Pushing myself on the harder writing again today...
In 1988, the feature that [N. T.] Wright found common to this third quest [for the historical Jesus] was a focus on history.  We have to place his sense of this common ground against the backdrop of the era of Barth and Bultmann, when history was de-emphasized in deference to theology  and against the so called "New Quest" in which the criterion of dissimilarity reigned supreme. The criterion of dissimilarity looked for sayings of Jesus that neither fit well within the Jewish context of Palestine nor a later context of Christian faith. Such sayings would surely derive authentically from Jesus, since no one would be motivated to make such a saying up or misdirect an existing one. While this reasoning is sound, the collection of such sayings surely would not give us a picture of Jesus that is anything like he likely was. 
Wright himself would later argue for a criterion of "double similarity."  That is to say, we would expect to find both authentic sayings and events in the life of Jesus somewhere on a trajectory from Jesus' Jewish context to the faith of the earliest church that issued from his life. While Wright thus emphasized the return to history in his initial analysis of the resurgence of Jesus research at the time, that surge would include significant attention to Jesus against the backdrop of his Jewish context, as the title of Vermes' book indicates.  A. E. Harvey, another "quester" that Wright featured, wrote of the "constraints" of history, namely, that for Jesus to communicate to his audiences, "he had to speak a language they could understand, perform actions they would find intelligible, and conduct his life and undergo his death in a manner of which they could make some sense." 
James Dunn in fact considers the work of Sanders a more appropriate place to begin speaking of a third quest for the historical Jesus. "If traditional New Testament scholarship had misrepresented the Judaism with which Paul had to do, how much more was it necessary for Jesus' relationship to his ancestral Judaism to be reassessed.  In this regard, it is not surprising to find that Sanders himself wrote an analysis of the historical Jesus in the decade after his book on Paul, nor to find that Wright includes his work among those of the third quest. ...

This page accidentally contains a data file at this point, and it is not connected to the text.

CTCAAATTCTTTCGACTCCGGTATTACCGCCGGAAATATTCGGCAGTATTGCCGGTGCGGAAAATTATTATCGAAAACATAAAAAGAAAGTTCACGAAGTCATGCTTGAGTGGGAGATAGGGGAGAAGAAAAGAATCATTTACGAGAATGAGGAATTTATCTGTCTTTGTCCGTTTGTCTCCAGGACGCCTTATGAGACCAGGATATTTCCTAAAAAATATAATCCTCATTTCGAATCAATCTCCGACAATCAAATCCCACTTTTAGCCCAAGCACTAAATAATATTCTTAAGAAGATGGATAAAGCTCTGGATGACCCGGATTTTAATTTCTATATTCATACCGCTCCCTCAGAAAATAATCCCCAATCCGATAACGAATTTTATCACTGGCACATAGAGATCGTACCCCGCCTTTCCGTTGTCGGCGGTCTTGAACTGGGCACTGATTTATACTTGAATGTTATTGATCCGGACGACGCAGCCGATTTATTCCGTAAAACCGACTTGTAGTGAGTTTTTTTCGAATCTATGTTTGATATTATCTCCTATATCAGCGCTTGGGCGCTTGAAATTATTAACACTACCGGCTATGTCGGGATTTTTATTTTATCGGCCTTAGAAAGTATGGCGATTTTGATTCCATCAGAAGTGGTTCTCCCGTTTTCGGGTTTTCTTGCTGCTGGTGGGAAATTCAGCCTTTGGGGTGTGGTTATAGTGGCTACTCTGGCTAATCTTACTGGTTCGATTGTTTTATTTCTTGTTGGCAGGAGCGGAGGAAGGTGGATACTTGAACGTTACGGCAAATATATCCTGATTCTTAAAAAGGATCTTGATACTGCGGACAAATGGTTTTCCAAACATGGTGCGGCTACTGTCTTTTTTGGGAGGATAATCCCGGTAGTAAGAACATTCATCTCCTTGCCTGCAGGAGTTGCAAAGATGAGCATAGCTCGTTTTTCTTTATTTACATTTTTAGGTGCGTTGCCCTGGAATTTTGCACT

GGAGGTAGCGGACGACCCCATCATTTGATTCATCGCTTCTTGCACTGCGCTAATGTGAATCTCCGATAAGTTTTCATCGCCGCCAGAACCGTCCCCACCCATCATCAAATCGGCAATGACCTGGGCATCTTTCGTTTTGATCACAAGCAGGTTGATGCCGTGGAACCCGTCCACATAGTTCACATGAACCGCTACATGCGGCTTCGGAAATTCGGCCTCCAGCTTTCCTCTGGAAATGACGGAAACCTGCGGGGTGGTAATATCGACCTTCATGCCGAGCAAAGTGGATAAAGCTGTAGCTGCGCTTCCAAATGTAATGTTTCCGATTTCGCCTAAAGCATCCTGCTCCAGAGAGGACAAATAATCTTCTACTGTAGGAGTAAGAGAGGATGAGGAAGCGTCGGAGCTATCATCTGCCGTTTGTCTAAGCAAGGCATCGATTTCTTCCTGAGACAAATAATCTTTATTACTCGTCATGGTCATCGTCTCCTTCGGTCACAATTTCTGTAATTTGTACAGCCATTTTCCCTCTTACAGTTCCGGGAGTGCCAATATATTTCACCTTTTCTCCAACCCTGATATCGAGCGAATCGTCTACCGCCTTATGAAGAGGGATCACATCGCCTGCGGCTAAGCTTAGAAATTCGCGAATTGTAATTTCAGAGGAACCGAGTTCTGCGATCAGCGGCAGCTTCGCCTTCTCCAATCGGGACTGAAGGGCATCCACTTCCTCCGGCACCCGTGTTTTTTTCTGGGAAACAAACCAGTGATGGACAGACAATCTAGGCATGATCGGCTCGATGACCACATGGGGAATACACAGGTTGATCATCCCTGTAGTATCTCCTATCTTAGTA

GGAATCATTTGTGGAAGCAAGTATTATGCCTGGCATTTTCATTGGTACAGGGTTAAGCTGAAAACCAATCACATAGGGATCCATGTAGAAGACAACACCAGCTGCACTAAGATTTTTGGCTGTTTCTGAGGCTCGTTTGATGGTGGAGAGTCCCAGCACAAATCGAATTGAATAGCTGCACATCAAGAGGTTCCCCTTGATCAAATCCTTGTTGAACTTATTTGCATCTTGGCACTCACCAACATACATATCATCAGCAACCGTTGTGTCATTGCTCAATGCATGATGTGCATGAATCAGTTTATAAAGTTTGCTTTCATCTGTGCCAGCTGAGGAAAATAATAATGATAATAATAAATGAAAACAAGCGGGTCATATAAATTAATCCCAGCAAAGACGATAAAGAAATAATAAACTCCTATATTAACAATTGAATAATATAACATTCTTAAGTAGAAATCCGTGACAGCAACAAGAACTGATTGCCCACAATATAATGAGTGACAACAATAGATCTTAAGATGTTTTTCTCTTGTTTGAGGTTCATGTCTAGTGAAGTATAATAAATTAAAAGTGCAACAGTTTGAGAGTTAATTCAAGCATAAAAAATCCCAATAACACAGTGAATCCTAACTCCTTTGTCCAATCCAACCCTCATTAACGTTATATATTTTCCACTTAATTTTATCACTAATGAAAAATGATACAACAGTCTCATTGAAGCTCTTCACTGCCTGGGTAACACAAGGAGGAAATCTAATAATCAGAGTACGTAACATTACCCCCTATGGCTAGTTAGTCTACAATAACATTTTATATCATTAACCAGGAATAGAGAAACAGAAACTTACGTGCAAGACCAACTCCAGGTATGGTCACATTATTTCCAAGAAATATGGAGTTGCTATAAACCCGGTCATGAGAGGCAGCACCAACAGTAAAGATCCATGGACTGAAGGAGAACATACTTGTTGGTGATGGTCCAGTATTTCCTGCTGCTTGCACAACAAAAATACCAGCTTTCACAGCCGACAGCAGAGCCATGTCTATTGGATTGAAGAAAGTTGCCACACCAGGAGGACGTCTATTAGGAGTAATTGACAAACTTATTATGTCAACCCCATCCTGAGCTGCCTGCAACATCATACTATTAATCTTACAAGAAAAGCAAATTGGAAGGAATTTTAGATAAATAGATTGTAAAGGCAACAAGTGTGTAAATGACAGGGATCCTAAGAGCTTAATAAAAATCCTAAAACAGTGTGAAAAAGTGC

He says of Geza Vermes writing as a historian: "that is the major distinguishing mark of all the 'Third Quest' authors" (Interpretation, 381).
 A situation in which we more or less find ourselves again at the beginning of the twenty-first century.
 For a critique of the criterion of dissimilarity, see "Saving the Quest from the Criterion of Dissimilarity: History and Plausibility," in Jesus, Criteria, and the Demise of Authenticity, Chris Keith and Anthony Le Donne, eds. (London: T & T Clark, 2012), 115-31.
 Jesus and the Victory of God (Minneapolis: Fortress, 1996) 132.
 In his magnum opus on the historical Jesus, James Dunn highlights the way in which late nineteenth century questers tried to distance Jesus from his Jewishness. Ernst Renan, for example, wrote that, "Fundamentally there was nothing Jewish about Jesus," quoted in Dunn, Jesus Remembered (Grand Rapids: Eerdmans, 2003), 86. Later in that section, Dunn writes, "In the history of Jesus research nothing has evidenced the flight from history more devastatingly than the persistent refusal to give any significance to the Jewishness of Jesus" (88).
 A. E. Harvey, Jesus and the Constraints of History (Louisville: Westminster John Knox, 1982), 7*.
 Jesus Remembered, 89.
 Jesus and Judaism (Philadelphia: Fortress, 1985). Wright's analysis of Sanders in this regard is found in Interpretation, 391-96.